Toxic Elephant

Don't bury it in your back yard!

crontab -r

Posted by matijs 20/03/2007 at 18h27

I don’t use the crontab command on my own machines (I just put files in /etc/cron*), but recent experience on another machine made me wonder why crontab has the following options (this is from crontab --help):

    -e      (edit user's crontab)
    -l      (list user's crontab)
    -r      (delete user's crontab)

Right. E is for edit, L is for list, R is for delete. Makes sense. And as a bonus, it is easier to accidentally delete your crontab when you want to edit it.


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Posted by matijs 13/02/2007 at 09h43

Last night, I had a dream. There was a gathering of people for dinner. It was probably not my house. I mean, it didn’t look like my actual house, but in my dream it was also not my house. We sat at a table with a thick rough wooden top. The light was soft, coming mostly from the simple lamp hanging over the table. The floor was also wooden, as were the low shelves lining the walls at the other side of the room.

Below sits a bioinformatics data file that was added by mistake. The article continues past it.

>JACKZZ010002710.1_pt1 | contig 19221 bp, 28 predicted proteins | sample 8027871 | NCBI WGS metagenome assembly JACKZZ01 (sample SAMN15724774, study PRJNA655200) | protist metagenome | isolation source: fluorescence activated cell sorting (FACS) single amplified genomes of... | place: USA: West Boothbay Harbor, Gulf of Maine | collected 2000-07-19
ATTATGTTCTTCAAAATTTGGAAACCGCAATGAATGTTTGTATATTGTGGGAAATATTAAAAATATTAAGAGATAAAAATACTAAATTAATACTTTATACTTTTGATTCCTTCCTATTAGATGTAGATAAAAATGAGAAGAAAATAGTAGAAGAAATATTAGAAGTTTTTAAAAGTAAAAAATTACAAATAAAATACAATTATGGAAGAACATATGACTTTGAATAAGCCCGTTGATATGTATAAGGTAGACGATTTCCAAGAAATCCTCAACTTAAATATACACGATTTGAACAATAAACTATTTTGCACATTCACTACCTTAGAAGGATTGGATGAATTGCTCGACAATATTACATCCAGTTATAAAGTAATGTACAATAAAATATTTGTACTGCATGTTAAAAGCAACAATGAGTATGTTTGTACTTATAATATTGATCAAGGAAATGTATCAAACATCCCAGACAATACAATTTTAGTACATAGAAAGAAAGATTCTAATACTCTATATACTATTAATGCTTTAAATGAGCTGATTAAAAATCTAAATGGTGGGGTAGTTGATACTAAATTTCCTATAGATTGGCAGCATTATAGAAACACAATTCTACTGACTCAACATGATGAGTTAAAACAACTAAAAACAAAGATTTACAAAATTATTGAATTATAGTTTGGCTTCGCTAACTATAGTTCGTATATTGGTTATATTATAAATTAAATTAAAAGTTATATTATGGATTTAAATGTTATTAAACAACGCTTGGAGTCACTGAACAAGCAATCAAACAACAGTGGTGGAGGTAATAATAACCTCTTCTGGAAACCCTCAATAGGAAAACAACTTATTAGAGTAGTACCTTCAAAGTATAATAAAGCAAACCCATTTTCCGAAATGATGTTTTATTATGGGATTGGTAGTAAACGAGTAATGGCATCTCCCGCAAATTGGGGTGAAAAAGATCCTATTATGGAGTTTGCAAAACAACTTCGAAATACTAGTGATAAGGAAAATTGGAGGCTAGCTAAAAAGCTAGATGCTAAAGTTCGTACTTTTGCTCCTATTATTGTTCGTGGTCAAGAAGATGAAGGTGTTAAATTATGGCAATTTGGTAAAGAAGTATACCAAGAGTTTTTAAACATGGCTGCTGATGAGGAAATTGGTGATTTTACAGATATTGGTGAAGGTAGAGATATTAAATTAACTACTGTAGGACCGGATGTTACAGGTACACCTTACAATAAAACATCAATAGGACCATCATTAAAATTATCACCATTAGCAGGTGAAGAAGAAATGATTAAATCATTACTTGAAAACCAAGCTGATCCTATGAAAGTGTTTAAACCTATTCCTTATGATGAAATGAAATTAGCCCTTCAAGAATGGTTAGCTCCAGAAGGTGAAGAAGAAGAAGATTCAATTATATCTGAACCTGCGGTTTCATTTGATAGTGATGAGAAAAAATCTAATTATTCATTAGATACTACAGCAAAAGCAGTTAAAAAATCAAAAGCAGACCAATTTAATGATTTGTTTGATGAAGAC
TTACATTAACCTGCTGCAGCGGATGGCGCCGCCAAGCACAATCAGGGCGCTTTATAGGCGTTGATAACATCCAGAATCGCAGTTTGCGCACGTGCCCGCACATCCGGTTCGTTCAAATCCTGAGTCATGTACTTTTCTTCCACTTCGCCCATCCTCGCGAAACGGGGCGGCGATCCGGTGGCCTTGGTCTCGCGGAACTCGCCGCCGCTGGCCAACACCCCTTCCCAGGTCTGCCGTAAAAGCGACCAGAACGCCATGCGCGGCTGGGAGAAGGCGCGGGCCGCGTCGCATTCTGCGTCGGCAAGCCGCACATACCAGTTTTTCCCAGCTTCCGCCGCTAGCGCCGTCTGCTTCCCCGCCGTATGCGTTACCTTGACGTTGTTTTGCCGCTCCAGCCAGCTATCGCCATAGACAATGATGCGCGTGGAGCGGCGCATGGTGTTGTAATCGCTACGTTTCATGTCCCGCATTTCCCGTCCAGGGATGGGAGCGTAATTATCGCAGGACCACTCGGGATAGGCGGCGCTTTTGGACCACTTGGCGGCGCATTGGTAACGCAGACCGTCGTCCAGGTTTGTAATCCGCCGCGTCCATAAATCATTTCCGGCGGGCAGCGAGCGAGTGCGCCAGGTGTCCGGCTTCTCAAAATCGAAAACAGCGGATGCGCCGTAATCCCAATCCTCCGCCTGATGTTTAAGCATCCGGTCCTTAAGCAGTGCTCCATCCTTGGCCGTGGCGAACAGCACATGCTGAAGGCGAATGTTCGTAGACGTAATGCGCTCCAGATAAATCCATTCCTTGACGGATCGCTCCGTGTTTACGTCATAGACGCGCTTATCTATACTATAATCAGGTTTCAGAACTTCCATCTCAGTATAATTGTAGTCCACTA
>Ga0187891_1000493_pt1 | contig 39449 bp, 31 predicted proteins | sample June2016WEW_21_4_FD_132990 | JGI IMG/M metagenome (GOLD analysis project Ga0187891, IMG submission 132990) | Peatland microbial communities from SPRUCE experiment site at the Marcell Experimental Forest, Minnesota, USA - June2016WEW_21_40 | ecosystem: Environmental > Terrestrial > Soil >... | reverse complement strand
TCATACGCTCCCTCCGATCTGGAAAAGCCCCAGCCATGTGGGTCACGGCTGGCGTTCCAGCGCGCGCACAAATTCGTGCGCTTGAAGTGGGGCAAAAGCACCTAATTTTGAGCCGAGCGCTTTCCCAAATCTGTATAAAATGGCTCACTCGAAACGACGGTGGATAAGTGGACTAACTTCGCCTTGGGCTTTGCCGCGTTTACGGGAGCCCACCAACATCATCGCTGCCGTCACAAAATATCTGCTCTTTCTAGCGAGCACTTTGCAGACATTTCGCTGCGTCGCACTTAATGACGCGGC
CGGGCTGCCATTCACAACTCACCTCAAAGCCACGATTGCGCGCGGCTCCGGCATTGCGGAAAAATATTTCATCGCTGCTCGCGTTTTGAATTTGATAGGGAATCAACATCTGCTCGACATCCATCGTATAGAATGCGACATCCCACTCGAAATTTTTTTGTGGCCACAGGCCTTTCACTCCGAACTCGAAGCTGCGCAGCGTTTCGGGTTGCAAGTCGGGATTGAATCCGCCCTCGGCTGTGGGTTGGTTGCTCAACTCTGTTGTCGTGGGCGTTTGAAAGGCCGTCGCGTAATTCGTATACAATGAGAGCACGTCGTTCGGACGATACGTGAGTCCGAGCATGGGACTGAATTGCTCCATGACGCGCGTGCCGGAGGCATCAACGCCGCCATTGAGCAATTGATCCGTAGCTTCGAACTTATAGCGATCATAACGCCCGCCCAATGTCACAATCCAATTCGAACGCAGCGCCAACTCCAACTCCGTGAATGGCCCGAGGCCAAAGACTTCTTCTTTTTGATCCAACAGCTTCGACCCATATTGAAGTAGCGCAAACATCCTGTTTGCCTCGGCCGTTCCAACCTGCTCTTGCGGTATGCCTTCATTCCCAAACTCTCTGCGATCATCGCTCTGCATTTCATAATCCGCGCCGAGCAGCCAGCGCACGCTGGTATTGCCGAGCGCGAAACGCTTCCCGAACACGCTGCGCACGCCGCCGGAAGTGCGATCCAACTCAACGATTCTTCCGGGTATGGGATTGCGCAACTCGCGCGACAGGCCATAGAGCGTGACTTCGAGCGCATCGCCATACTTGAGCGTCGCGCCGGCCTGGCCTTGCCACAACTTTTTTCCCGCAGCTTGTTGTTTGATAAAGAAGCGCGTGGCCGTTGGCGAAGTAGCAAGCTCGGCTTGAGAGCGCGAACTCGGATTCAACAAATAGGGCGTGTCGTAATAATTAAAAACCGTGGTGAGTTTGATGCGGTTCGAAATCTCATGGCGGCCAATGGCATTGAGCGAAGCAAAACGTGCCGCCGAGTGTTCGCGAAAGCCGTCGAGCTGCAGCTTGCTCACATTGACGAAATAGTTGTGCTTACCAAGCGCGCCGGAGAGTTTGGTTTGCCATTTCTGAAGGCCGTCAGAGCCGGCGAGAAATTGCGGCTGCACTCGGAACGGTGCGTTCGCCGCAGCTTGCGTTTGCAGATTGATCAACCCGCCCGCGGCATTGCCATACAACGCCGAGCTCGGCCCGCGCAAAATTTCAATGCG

I was sitting at the head of the table. I’m not that tall, so I was looking slightly up at the other people at the table. On the second chair to my left sat a young man who was somehow connected to Microsoft. Probably he worked there. He was very enthousiastic about Vista.

At some point he said something that really upset me. I think it was about how something could not be fixed, and users just had to either live with it, or buy something new. I told him, how can he say that when there are people how have to get by on very little money, and can’t afford to buy the shiney new stuff, and that Bill Gates is really out of touch with reality. I don’t remember the exact words, but I was clearly very angry. The young man decided this animosity was too much for him, and left.

Afterwards, I was standing on the other side of the room, shaking so badly that I dropped two glasses that I was trying to drink from to calm down on the floor.

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WNT Online

Posted by matijs 27/01/2007 at 12h40

As of today, the ‘Woordenboek der Nederlandsche Taal’ (Dictionary of the Dutch Language) or WNT is online. It is a massive dictionary of Dutch, apparently comparable to the Oxford English Dictionary. I first heard about this dictionary when I was a young boy, and my father made a documentary about it (sorry, those links are in Dutch). At the time, the WNT was not finished and already occupied several bookshelves. People had been working on it for 125 years, and it seemed it would not ever be finished. Since then, they’ve clearly come a long way.